The episode singles these sounds out for analysis and deconstructs their origin, a classic approach that works beautifully.
You may find yourself looking toward your phone several times during the episode’s five-minute run, thinking you’ve received a text—a weird overlap of podcast and life that makes the episode’s point perfectly.
This design was lost with them until it re-emerged in mid-19, “clothes began to be made so close-fitting that they followed the lines of the body from shoulders to hips like a glove.” Buttons helped that snug fit along.
This didn’t mean clothes were cut more sparingly; wealthy people still liked the costly display of excess fabric.
Unlike modern buttons with their iconic four-square holes, the shank style left the button’s face totally free: a tiny blank canvas one could cover, carve, polish, or paint with luxurious abandon.
The medieval period was the era when wearing lots of buttons meant big money.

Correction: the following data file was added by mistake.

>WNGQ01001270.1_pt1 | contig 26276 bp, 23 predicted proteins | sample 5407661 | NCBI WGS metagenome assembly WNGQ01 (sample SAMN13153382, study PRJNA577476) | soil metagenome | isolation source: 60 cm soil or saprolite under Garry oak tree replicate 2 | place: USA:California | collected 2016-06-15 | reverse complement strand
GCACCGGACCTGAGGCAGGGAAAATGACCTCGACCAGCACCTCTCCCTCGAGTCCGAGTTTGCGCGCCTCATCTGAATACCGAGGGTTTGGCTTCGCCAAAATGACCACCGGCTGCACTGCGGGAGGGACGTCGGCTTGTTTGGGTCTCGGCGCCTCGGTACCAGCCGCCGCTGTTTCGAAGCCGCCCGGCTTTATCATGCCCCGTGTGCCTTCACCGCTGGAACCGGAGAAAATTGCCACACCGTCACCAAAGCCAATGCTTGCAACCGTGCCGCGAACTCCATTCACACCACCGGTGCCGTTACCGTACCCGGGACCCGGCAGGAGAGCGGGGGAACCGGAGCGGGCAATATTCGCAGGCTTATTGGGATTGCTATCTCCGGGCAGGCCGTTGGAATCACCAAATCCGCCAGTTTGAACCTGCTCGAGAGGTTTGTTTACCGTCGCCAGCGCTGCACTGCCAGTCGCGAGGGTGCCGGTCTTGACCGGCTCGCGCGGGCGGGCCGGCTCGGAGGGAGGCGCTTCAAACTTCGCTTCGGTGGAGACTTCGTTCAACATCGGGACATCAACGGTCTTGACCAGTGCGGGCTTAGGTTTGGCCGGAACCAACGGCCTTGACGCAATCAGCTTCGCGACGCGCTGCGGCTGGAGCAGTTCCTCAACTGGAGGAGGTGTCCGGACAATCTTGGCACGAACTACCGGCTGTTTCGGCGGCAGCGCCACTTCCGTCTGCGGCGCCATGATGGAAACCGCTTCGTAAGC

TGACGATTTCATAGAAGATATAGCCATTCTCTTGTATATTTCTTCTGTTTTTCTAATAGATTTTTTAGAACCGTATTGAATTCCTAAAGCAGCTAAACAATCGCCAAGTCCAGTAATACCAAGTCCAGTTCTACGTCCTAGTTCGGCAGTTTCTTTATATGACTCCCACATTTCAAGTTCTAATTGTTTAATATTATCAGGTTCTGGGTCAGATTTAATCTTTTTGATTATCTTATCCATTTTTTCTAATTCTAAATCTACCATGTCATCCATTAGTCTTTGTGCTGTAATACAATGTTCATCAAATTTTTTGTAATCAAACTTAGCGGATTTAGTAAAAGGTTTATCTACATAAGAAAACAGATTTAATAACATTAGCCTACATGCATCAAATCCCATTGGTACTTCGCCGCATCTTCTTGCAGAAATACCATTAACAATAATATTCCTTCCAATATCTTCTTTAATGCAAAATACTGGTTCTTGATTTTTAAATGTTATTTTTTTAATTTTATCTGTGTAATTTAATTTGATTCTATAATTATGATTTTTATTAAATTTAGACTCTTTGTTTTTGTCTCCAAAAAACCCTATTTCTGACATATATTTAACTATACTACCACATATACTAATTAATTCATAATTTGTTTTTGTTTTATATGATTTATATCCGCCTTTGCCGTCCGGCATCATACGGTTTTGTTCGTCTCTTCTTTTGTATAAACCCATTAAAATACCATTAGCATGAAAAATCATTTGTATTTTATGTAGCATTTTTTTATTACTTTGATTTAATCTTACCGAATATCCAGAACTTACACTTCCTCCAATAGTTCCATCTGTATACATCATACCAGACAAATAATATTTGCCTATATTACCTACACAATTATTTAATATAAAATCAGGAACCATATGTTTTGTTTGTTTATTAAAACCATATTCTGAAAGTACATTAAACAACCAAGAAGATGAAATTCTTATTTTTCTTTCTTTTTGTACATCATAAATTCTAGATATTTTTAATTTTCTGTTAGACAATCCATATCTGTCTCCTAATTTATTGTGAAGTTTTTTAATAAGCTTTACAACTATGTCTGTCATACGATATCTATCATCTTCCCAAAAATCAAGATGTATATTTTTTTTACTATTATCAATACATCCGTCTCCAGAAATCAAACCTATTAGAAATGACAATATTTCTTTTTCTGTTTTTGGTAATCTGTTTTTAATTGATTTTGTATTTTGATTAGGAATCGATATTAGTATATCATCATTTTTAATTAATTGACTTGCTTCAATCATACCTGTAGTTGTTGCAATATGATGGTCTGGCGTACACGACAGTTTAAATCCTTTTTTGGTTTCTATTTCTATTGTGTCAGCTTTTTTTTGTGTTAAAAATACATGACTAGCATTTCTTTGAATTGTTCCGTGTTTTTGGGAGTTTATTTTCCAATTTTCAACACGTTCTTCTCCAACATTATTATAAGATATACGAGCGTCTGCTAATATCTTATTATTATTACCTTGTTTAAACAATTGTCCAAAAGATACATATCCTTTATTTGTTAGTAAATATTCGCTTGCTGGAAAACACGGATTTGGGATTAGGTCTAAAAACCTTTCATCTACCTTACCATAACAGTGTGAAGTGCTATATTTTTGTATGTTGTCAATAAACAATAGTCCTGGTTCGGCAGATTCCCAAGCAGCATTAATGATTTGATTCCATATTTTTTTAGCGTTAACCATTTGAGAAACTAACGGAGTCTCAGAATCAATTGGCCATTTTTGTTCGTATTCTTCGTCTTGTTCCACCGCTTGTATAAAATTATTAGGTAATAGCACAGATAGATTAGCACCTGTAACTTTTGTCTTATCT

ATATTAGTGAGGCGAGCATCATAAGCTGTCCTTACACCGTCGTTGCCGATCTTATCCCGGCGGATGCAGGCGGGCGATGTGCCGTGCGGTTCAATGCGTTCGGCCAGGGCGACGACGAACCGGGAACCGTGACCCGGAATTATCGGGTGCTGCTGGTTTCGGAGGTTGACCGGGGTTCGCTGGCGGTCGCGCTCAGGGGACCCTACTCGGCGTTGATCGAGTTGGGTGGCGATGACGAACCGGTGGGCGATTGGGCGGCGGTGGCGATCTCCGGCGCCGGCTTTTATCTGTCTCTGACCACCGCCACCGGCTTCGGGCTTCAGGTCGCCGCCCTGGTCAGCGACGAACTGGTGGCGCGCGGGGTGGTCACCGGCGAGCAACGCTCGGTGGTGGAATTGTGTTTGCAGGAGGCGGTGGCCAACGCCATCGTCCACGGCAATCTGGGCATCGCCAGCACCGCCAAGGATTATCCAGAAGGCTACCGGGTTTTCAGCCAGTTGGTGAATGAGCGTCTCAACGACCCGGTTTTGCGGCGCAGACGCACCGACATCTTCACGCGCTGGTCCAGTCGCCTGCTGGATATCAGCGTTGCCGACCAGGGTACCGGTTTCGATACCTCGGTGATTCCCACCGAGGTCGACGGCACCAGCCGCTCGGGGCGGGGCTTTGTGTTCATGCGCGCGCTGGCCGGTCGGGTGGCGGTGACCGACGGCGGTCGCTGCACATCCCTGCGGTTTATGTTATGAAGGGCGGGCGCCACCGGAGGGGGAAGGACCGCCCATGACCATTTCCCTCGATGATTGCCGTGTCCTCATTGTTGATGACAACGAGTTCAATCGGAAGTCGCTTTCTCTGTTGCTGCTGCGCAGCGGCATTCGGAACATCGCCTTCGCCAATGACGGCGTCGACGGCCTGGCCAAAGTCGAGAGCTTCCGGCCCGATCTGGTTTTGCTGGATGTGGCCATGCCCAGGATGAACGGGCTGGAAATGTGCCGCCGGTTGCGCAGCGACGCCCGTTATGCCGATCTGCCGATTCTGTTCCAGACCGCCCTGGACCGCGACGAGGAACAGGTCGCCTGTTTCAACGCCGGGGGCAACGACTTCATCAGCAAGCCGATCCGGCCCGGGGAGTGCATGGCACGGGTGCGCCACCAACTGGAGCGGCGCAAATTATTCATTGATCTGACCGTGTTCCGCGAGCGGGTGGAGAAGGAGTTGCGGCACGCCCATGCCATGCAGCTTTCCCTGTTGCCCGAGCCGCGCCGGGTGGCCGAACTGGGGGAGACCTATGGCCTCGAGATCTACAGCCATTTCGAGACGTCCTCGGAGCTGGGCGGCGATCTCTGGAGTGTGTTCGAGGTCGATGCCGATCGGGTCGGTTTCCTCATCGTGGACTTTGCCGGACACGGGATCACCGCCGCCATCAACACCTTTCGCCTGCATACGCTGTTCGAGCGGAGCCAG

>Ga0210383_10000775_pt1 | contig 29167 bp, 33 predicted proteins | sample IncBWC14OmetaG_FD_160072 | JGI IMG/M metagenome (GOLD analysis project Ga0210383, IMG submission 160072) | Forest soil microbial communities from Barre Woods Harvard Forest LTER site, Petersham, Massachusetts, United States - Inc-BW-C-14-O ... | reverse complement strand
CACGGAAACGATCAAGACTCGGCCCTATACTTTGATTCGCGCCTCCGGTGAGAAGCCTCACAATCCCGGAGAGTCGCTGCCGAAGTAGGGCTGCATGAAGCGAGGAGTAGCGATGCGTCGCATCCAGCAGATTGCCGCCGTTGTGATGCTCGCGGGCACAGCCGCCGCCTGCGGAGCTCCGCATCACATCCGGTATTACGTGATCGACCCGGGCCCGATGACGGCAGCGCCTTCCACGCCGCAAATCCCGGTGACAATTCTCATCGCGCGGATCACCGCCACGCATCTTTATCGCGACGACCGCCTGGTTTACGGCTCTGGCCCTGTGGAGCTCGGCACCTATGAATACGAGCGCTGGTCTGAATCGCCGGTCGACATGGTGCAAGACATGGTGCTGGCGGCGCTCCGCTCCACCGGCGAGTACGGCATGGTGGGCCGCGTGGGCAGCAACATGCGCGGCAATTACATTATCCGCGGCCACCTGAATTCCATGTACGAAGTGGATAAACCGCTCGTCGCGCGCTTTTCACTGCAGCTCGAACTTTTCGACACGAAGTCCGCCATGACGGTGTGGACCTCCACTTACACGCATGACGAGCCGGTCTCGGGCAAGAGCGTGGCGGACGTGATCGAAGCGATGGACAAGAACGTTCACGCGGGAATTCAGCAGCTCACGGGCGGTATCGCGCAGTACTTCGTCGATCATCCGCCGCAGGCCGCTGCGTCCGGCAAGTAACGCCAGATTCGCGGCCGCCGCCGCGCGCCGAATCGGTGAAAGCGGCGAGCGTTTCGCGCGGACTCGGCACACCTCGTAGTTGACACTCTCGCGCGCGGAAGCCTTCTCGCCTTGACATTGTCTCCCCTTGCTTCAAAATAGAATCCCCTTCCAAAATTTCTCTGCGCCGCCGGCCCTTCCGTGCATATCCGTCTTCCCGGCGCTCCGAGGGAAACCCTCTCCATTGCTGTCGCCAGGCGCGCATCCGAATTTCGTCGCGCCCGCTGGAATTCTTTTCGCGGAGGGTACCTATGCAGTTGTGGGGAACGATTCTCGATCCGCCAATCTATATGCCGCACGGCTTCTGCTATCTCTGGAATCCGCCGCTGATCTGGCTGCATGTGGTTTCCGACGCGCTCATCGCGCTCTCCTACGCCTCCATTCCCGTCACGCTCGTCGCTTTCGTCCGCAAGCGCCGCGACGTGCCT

They seem to reflect only the number of machines produced whilst each letter was in use. (Info from the Nottinghamshire Archives) A new numbering system was introduced in 1955, though this ran concurrently with the old one for two years. Reynolds 531) frames, and involved the placing of a character at the beginning of the serial number.Franco Jacassi, reputedly the world’s biggest button-collector, describes this as a time when you could pay off a debt by plucking a precious button from your suit.Italians still describe the rooms where powerful leaders meet as On women’s clothes particularly, buttons traced the body’s lines in suggestive ways, making clothes tight in all the right places or offering up intriguing points of entry.But, on both men’s clothes and women’s, buttons helped accentuate lovely lines, of the arm, say, or the bosom.Buttons came in all shapes and sizes, but most often they were mounted on a shank; you ran thread through the shank’s hole to attach the button to fabric.